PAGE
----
New York Times
Dina Merrill, Actress and Philanthropist, Dies at 93
Dina Merrill, the actress and heiress to two fortunes who wintered at her family’s Mar-a-Lago estate in Palm Beach, Fla., as a child before becoming a leading lady in movies, most often in upper-class roles, died on Monday at her home in East Hampton, N.Y. She was 93.
Her death was confirmed by her son, Stanley H. Rumbough, who said she had Lewy Body dementia.
An elegant presence in most of her 30 or so mid-20th-century movies, Ms. Merrill played the betrayed wife who loses both her husband, Laurence Harvey, and her mink coat to Elizabeth Taylor in “Butterfield 8” (1960); the chic fashion consultant who loses Glenn Ford to Shirley Jones in “The Courtship of Eddie’s Father” (1963); and the steadfast socialite wife of an assistant district attorney played by Burt Lancaster in “The Young Savages” (1961). ...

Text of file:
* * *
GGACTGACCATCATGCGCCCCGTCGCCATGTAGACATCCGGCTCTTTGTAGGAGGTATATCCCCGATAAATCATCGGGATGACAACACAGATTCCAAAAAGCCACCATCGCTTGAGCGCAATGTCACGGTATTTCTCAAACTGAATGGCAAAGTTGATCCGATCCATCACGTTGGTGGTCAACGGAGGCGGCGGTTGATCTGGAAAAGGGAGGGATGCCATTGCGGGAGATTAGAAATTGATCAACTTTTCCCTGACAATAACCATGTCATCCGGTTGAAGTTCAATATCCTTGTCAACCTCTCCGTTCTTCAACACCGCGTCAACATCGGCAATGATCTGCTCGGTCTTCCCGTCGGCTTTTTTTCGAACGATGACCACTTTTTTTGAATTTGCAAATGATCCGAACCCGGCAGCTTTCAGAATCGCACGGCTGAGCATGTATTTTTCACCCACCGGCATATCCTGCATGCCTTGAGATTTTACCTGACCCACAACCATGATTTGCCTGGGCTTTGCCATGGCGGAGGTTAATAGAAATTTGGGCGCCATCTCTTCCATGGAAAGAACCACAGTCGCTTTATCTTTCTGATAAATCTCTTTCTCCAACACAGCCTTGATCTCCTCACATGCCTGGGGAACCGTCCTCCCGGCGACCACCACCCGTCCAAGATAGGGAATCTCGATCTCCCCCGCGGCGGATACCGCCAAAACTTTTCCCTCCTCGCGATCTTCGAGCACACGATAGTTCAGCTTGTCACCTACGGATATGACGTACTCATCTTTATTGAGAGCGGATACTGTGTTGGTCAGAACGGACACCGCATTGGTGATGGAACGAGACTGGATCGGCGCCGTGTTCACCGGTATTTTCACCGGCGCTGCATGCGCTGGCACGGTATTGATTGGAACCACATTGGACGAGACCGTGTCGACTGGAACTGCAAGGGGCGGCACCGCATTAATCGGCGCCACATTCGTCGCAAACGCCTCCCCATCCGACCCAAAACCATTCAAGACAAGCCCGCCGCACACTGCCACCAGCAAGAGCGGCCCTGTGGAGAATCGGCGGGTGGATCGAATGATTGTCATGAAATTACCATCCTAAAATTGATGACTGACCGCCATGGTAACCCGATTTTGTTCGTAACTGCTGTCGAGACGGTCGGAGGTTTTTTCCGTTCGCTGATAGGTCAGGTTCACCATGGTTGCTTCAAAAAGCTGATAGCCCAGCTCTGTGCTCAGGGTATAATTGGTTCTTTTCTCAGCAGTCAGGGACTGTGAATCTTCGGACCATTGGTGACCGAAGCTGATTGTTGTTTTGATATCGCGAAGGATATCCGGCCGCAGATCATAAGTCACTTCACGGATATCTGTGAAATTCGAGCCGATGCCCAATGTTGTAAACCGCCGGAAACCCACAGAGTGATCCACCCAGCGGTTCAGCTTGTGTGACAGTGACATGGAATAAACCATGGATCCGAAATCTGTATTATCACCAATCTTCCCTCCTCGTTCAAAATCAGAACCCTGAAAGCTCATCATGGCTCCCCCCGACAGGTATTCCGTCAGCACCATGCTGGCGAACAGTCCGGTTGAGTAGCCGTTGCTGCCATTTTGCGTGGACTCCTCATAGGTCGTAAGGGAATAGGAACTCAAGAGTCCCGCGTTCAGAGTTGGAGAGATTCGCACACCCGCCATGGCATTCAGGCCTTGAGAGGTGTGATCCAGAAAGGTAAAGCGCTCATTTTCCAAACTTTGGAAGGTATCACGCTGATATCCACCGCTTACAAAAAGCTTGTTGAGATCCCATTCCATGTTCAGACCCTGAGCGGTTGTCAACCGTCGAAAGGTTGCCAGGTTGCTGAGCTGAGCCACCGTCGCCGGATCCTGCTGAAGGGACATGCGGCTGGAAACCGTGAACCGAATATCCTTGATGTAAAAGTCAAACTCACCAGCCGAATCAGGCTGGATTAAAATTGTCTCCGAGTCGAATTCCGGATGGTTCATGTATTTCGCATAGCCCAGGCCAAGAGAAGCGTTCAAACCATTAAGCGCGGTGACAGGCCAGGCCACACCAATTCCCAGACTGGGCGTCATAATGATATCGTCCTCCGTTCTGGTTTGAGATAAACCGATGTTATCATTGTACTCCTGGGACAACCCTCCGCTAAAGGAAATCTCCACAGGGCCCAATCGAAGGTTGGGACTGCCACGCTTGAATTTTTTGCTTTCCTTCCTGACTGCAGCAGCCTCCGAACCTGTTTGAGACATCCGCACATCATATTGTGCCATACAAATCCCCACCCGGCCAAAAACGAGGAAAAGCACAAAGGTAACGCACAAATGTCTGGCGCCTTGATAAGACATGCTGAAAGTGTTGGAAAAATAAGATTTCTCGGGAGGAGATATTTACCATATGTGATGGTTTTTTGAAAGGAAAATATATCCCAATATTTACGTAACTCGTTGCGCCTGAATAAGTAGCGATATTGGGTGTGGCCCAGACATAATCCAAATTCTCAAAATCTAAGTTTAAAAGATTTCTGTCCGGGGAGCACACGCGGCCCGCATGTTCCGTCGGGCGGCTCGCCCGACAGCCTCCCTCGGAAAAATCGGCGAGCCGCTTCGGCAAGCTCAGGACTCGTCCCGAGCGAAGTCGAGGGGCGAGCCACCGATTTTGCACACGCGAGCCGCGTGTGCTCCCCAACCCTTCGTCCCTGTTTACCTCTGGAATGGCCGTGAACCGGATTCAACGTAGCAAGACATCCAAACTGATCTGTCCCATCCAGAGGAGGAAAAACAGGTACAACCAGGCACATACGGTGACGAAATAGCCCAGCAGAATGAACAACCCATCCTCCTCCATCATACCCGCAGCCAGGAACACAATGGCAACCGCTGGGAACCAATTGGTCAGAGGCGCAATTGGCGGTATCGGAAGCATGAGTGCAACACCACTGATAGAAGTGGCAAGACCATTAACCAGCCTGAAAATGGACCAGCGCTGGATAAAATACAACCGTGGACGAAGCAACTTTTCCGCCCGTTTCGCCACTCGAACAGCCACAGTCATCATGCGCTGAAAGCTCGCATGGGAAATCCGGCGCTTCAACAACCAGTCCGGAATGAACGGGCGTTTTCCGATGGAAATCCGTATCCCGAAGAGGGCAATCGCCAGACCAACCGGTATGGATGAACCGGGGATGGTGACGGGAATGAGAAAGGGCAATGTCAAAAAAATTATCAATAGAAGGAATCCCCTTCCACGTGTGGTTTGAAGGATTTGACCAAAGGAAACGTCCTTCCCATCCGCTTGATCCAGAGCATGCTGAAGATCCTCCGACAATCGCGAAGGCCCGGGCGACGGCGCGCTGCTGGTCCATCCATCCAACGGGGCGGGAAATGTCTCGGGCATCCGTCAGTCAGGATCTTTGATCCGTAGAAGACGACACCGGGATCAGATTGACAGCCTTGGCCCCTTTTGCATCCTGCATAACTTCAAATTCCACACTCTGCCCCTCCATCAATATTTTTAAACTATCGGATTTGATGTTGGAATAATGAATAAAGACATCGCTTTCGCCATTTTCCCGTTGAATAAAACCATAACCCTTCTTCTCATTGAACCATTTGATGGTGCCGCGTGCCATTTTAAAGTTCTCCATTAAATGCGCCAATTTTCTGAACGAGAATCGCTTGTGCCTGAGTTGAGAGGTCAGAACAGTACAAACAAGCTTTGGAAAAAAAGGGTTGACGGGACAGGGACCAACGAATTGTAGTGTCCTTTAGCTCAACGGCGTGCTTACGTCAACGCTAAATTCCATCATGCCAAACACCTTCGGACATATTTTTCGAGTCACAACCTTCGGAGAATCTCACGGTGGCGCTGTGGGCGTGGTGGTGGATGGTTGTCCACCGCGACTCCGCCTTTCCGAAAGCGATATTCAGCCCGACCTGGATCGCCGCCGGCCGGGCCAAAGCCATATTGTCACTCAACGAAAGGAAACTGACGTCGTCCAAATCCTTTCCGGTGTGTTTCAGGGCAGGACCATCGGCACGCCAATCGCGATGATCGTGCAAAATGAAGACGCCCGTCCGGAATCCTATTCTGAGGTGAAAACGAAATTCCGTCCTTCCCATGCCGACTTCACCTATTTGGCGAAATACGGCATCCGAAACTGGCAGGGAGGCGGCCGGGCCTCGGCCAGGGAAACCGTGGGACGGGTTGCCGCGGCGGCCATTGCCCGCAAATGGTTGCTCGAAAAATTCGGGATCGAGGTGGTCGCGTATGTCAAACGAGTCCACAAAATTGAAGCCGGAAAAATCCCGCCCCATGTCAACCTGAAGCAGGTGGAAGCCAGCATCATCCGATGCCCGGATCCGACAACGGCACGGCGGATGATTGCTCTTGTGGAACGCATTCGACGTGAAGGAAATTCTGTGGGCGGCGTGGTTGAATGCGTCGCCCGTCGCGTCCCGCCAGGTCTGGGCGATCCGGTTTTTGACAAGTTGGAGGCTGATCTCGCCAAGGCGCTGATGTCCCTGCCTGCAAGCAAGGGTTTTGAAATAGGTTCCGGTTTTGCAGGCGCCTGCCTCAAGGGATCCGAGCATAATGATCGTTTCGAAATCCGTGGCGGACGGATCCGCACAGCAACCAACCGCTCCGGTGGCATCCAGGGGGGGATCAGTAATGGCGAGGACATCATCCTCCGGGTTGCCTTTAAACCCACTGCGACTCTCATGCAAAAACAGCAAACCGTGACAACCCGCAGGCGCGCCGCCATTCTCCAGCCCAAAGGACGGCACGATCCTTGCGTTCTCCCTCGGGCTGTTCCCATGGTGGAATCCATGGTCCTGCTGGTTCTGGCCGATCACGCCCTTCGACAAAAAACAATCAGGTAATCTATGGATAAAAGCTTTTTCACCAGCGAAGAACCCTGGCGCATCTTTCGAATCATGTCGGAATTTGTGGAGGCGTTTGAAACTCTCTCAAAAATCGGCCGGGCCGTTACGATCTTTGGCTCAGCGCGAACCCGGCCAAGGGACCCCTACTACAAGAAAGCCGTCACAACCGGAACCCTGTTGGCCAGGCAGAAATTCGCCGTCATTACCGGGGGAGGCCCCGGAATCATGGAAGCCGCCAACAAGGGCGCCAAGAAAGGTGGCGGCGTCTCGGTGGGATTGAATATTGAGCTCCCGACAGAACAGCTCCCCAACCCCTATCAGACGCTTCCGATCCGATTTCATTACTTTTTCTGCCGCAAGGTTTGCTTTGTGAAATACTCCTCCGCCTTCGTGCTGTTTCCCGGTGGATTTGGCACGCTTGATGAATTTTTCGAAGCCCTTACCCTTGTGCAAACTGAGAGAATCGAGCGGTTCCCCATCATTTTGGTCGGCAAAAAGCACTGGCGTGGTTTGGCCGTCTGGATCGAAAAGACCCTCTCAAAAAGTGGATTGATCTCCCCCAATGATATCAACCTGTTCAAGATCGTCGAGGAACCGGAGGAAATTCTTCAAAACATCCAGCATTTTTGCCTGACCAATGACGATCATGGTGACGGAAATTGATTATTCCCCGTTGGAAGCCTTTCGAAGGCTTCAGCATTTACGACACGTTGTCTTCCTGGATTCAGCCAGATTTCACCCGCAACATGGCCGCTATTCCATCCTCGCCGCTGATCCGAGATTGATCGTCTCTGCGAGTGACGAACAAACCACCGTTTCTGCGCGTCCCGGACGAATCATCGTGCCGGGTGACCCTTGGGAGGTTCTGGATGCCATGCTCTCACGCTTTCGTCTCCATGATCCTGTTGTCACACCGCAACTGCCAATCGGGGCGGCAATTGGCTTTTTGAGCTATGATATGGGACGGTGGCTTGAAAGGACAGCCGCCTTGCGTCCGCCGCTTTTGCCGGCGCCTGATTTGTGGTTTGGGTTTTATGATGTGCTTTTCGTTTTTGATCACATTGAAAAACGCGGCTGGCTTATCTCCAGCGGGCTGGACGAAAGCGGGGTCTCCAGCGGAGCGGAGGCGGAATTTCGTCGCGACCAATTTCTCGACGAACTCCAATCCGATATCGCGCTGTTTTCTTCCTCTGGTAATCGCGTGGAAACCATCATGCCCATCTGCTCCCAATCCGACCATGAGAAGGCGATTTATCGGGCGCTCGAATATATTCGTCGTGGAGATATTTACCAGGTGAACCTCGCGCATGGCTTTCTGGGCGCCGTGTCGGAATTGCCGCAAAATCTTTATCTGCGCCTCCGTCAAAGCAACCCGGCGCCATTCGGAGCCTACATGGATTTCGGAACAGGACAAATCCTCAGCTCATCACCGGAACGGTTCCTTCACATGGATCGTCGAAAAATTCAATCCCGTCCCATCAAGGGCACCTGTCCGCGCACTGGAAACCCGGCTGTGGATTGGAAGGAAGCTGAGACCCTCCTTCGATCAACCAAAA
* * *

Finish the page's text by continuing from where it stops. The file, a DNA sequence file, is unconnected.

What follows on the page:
With an inheritance from her parents estimated at more than $50 million, Ms. Merrill became a philanthropist. A liberal Republican, she was vice chairwoman of the Republican Pro-Choice Coalition, an advocate on women’s health issues and vice president of the New York Mission Society. After her son David, who had diabetes, died in a boating accident at age 23 in 1973, Ms. Merrill created a yearly award for scientific excellence in his name for the Juvenile Diabetes Research Foundation.